|Department of Public Information • News and Media Division • New York|
Press Conference by Permanent Mission to United Nations on Situation in Chile
Having suffered an earthquake of “historical proportions”, Chile was returning to normality though it faced huge reconstruction needs, Heraldo Muñoz, the country’s Permanent Representative to the United Nations, said at a Headquarters press conference today.
“Chile’s standing up; we’re recuperating slowly,” said Mr. Muñoz, who was joined by Sarah Ferguson, Duchess of York, and Amir Dossal, Executive Director of the United Nations Office for Partnerships (UNOP). “Life is returning to normal and what we have ahead is the enormous task of reconstruction. And that’s where the solidarity of the international community is very important.”
He noted that, at 8.8 on the Richter scale, last week’s earthquake was among the five strongest in world history. It was 350 times stronger than the January quake in Haiti and the latest estimates of its impact counted 2 million homeless people and some $30 billion in economic losses. While casualty figures were being adjusted downwards from the 800 dead cited earlier, they would still reflect hundreds of lives lost, he added.
As a middle-income country with disaster reduction capacity, Chile’s recovery situation was very different from that of Haiti, he said in response to questions, noting that many fewer people had died, possibly due to strict building codes. Food relief was available in-country, although distribution was difficult, and services had been restored relatively quickly, to the extent that a large proportion of ATMs in Concepción and other affected cities were now operating.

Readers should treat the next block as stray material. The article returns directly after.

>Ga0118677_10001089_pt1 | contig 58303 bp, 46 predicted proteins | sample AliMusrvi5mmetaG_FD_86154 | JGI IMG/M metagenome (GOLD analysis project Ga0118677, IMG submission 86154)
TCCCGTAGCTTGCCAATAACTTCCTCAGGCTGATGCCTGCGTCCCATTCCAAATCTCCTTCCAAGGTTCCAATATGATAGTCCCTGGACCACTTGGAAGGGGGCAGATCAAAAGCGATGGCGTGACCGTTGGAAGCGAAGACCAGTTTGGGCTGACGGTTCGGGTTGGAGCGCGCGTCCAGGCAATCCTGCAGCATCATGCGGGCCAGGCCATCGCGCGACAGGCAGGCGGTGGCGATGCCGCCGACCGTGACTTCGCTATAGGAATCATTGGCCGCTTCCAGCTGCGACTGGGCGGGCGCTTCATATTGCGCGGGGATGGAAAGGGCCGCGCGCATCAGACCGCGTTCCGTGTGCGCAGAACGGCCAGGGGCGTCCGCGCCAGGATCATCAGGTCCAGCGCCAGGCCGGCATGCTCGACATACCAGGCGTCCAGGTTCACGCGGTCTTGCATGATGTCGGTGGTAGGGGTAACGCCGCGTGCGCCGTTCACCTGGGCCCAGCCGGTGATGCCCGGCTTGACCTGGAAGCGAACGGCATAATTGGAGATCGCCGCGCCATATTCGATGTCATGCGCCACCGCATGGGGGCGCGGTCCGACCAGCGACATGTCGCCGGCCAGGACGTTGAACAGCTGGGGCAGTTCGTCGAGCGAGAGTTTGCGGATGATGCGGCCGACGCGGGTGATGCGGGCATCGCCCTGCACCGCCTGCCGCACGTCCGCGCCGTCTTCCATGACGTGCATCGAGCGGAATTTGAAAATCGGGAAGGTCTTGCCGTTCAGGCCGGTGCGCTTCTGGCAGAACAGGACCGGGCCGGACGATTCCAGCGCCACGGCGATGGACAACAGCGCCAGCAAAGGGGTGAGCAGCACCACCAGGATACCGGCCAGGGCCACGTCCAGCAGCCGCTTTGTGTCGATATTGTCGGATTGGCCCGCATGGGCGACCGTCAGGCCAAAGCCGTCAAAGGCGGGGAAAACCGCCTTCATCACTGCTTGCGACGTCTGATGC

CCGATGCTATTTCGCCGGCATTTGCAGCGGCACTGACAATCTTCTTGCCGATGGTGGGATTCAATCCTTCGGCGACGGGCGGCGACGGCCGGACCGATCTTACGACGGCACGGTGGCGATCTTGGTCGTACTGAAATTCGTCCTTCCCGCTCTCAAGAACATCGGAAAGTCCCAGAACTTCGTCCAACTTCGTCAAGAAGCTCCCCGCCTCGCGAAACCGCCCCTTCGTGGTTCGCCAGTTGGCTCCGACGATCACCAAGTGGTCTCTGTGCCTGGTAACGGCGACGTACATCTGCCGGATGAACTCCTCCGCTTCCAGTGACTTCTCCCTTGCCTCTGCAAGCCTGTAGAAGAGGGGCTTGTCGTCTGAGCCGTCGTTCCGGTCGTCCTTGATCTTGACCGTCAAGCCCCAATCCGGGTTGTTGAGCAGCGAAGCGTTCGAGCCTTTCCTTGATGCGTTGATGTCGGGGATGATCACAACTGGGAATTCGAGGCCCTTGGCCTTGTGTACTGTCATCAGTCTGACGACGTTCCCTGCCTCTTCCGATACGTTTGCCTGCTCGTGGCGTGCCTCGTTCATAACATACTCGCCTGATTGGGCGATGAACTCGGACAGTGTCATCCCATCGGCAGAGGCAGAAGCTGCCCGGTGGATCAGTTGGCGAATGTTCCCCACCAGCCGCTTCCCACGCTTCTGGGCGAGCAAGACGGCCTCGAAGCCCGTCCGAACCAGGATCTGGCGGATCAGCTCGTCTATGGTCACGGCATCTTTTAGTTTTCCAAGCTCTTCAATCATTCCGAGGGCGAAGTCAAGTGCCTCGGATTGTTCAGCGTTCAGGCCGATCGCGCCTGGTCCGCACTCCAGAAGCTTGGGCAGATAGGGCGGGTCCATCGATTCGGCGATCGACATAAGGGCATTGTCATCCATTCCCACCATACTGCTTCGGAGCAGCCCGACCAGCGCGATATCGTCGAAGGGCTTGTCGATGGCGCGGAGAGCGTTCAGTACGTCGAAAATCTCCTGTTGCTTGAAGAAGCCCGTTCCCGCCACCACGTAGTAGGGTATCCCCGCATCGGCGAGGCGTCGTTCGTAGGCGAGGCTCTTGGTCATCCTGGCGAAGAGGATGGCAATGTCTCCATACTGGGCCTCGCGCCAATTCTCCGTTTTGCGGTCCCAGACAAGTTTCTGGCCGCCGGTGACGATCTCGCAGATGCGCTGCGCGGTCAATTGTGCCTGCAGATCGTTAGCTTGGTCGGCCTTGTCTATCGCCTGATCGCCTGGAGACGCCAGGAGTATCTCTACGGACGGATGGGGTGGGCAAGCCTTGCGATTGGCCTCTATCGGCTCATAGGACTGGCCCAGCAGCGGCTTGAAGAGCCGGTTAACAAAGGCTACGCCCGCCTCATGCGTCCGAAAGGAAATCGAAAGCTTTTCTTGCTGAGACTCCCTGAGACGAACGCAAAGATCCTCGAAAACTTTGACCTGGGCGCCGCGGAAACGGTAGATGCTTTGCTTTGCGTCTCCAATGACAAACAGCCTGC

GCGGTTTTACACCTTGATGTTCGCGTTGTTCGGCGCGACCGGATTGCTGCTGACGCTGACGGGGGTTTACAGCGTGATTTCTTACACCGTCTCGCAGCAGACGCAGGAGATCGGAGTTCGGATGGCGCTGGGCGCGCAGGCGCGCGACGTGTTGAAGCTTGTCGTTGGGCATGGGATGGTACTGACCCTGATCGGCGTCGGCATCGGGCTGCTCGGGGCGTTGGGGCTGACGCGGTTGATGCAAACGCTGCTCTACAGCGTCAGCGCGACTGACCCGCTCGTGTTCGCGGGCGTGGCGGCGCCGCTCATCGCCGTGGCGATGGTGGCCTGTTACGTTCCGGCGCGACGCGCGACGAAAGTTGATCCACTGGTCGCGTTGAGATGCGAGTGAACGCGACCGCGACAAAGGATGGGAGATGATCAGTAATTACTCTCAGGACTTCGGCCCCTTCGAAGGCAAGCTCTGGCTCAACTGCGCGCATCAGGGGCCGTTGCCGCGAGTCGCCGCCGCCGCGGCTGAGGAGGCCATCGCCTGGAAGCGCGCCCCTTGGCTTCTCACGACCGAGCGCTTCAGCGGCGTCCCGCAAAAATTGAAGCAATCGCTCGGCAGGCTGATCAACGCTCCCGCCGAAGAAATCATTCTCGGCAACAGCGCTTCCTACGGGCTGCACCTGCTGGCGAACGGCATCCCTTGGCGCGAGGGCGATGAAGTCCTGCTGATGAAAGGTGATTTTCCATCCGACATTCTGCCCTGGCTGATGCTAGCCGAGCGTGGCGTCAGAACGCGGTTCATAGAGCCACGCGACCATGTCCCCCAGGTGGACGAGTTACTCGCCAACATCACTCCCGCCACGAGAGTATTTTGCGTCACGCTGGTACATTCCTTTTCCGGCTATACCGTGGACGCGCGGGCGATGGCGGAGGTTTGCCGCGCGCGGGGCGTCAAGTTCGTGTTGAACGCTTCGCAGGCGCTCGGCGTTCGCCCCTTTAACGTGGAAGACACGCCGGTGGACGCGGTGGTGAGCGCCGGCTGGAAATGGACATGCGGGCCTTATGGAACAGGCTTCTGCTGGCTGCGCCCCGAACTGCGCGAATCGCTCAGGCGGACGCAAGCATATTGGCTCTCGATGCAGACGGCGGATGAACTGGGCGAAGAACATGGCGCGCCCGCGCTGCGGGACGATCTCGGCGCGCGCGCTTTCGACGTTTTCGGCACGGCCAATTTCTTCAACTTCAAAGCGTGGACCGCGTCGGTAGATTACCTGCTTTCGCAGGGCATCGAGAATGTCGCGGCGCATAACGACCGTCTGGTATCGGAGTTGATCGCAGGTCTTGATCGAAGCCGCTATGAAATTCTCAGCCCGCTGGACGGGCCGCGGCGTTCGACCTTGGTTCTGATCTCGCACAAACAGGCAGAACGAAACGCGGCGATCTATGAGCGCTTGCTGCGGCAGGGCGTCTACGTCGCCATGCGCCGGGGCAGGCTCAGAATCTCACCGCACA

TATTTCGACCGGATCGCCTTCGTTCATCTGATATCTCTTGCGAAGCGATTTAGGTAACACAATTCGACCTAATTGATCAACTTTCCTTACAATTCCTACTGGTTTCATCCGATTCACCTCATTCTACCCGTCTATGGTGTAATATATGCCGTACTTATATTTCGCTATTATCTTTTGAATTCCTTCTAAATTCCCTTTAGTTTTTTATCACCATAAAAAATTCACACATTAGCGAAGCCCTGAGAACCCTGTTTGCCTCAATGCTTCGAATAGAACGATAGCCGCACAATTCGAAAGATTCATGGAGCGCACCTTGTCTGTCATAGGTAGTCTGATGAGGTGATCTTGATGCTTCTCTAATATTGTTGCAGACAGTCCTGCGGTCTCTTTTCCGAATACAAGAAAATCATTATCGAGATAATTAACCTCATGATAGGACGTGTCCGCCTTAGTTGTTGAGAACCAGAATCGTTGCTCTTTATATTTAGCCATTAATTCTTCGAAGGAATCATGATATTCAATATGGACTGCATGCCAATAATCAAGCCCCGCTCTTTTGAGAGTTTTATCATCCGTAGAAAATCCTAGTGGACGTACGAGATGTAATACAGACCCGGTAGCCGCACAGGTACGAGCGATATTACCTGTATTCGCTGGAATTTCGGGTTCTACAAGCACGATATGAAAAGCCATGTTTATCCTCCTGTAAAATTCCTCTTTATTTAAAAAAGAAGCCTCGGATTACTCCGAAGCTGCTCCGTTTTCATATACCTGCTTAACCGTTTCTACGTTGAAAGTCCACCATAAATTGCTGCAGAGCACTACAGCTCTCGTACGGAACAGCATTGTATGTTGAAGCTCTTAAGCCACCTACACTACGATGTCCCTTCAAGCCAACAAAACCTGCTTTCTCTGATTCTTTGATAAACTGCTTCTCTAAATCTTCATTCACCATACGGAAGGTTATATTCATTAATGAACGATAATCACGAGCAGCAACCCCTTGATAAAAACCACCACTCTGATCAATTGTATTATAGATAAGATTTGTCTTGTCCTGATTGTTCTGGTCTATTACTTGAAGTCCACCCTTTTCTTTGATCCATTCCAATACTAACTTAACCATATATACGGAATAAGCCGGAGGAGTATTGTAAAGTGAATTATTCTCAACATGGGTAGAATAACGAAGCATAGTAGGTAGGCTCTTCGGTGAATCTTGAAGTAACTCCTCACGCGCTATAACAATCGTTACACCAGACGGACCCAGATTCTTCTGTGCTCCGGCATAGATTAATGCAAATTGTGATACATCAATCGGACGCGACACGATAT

However, the destruction of major infrastructure was much greater than suspected, with naval shipyards having disappeared in addition to the highways, bridges and communication towers and cables destroyed, he said. An estimate for rebuilding those facilities had yet been made, but the Government was considering applying for low-interest credit rather than using its sovereign funds, since there was no doubt that a large part of the reconstruction would have to be done by the Government.
In addition, the seismic activity had not ended, he continued, noting that Conception had experienced an aftershock measuring 6.6 on the Richter scale. That would be considered a full earthquake anywhere else. “By no means have we overcome this tragedy. It will take a long time,” he added.
He said that, for the emergency response, Chile had requested targeted aid through the Office for the Coordination of Humanitarian Affairs (OCHA) to fill the gaps in its own capacity. The request covered field hospitals with surgical capabilities, mechanical bridges and power generators. Satellite telephones had been quickly provided, but were no longer needed due to the restoration of wireless service, he said, adding that the Government had not requested rescue teams. It was itself providing temporary shelters for the worst-affected victims.